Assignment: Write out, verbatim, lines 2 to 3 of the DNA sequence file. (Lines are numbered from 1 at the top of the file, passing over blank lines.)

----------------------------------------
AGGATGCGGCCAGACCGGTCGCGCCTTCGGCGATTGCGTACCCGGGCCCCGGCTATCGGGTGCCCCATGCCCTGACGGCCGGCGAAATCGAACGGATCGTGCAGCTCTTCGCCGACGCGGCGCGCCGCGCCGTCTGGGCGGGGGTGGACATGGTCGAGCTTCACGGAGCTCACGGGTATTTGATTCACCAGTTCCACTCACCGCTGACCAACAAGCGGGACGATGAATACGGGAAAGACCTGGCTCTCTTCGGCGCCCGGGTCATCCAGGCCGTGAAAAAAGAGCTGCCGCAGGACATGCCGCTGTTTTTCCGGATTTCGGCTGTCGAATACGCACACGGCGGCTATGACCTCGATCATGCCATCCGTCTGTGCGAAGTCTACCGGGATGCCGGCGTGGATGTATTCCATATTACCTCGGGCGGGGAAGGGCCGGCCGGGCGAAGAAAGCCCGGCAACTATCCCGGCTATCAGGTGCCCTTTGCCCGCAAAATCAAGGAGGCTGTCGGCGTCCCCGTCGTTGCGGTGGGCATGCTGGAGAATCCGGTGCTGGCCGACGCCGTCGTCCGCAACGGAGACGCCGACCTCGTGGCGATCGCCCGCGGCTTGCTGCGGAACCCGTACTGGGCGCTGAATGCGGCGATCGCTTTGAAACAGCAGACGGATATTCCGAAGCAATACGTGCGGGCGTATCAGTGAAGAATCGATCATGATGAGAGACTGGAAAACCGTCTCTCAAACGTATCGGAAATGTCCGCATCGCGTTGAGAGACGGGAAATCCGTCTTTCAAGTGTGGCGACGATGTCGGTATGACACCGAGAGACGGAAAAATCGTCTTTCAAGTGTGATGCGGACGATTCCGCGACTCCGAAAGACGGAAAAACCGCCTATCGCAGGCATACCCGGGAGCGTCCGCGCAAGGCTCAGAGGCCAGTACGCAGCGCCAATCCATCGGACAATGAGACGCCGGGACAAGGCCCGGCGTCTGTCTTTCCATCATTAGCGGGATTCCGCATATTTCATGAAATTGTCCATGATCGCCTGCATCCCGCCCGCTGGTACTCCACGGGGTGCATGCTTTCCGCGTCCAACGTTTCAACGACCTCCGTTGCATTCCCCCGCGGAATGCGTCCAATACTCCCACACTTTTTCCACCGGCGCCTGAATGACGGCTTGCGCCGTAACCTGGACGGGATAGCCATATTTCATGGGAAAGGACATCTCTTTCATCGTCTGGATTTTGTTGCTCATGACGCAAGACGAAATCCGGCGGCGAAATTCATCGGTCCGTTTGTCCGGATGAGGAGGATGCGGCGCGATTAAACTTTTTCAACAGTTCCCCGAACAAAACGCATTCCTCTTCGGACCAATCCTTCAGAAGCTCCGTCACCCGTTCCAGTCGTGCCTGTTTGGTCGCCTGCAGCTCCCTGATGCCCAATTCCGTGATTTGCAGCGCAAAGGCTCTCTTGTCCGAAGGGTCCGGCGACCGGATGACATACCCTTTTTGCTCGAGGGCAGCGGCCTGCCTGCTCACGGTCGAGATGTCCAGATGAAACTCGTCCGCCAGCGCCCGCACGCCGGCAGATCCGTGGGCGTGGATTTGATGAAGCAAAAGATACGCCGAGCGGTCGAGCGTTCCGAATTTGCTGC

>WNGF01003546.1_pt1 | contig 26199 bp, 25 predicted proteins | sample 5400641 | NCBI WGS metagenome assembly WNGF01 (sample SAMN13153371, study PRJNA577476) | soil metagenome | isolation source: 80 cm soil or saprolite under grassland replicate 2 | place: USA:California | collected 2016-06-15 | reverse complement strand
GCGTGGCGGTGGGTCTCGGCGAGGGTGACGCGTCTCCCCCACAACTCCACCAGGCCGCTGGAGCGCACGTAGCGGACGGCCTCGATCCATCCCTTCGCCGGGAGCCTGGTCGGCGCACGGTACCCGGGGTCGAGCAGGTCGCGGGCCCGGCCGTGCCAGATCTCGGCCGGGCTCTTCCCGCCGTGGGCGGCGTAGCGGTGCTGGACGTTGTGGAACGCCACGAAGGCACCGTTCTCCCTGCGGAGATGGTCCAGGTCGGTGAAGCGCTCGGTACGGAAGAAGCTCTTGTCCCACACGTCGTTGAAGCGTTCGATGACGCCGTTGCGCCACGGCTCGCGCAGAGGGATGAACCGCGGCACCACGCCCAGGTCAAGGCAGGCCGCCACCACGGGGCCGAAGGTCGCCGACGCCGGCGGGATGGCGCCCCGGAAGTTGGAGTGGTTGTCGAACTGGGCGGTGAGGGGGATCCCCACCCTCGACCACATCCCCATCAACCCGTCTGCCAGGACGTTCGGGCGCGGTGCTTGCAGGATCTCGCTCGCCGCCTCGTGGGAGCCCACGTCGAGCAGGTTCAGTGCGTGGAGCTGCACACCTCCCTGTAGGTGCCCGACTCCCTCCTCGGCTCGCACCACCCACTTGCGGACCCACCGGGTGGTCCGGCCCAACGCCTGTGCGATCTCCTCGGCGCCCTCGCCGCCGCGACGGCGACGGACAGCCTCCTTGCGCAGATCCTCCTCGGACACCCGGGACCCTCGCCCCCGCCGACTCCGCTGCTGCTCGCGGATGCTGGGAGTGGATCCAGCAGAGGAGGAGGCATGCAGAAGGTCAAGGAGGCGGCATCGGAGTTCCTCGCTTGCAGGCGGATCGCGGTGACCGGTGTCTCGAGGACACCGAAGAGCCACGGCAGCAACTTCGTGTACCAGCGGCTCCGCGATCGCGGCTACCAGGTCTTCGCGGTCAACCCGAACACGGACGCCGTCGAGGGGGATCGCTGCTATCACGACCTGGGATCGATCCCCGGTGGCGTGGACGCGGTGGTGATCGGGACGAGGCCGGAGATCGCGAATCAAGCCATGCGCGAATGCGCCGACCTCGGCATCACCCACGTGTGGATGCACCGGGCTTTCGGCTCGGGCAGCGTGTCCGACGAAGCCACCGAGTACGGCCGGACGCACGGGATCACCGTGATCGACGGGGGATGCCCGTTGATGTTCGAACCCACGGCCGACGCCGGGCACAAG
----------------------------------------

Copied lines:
>WNGF01003546.1_pt1 | contig 26199 bp, 25 predicted proteins | sample 5400641 | NCBI WGS metagenome assembly WNGF01 (sample SAMN13153371, study PRJNA577476) | soil metagenome | isolation source: 80 cm soil or saprolite under grassland replicate 2 | place: USA:California | collected 2016-06-15 | reverse complement strand
GCGTGGCGGTGGGTCTCGGCGAGGGTGACGCGTCTCCCCCACAACTCCACCAGGCCGCTGGAGCGCACGTAGCGGACGGCCTCGATCCATCCCTTCGCCGGGAGCCTGGTCGGCGCACGGTACCCGGGGTCGAGCAGGTCGCGGGCCCGGCCGTGCCAGATCTCGGCCGGGCTCTTCCCGCCGTGGGCGGCGTAGCGGTGCTGGACGTTGTGGAACGCCACGAAGGCACCGTTCTCCCTGCGGAGATGGTCCAGGTCGGTGAAGCGCTCGGTACGGAAGAAGCTCTTGTCCCACACGTCGTTGAAGCGTTCGATGACGCCGTTGCGCCACGGCTCGCGCAGAGGGATGAACCGCGGCACCACGCCCAGGTCAAGGCAGGCCGCCACCACGGGGCCGAAGGTCGCCGACGCCGGCGGGATGGCGCCCCGGAAGTTGGAGTGGTTGTCGAACTGGGCGGTGAGGGGGATCCCCACCCTCGACCACATCCCCATCAACCCGTCTGCCAGGACGTTCGGGCGCGGTGCTTGCAGGATCTCGCTCGCCGCCTCGTGGGAGCCCACGTCGAGCAGGTTCAGTGCGTGGAGCTGCACACCTCCCTGTAGGTGCCCGACTCCCTCCTCGGCTCGCACCACCCACTTGCGGACCCACCGGGTGGTCCGGCCCAACGCCTGTGCGATCTCCTCGGCGCCCTCGCCGCCGCGACGGCGACGGACAGCCTCCTTGCGCAGATCCTCCTCGGACACCCGGGACCCTCGCCCCCGCCGACTCCGCTGCTGCTCGCGGATGCTGGGAGTGGATCCAGCAGAGGAGGAGGCATGCAGAAGGTCAAGGAGGCGGCATCGGAGTTCCTCGCTTGCAGGCGGATCGCGGTGACCGGTGTCTCGAGGACACCGAAGAGCCACGGCAGCAACTTCGTGTACCAGCGGCTCCGCGATCGCGGCTACCAGGTCTTCGCGGTCAACCCGAACACGGACGCCGTCGAGGGGGATCGCTGCTATCACGACCTGGGATCGATCCCCGGTGGCGTGGACGCGGTGGTGATCGGGACGAGGCCGGAGATCGCGAATCAAGCCATGCGCGAATGCGCCGACCTCGGCATCACCCACGTGTGGATGCACCGGGCTTTCGGCTCGGGCAGCGTGTCCGACGAAGCCACCGAGTACGGCCGGACGCACGGGATCACCGTGATCGACGGGGGATGCCCGTTGATGTTCGAACCCACGGCCGACGCCGGGCACAAG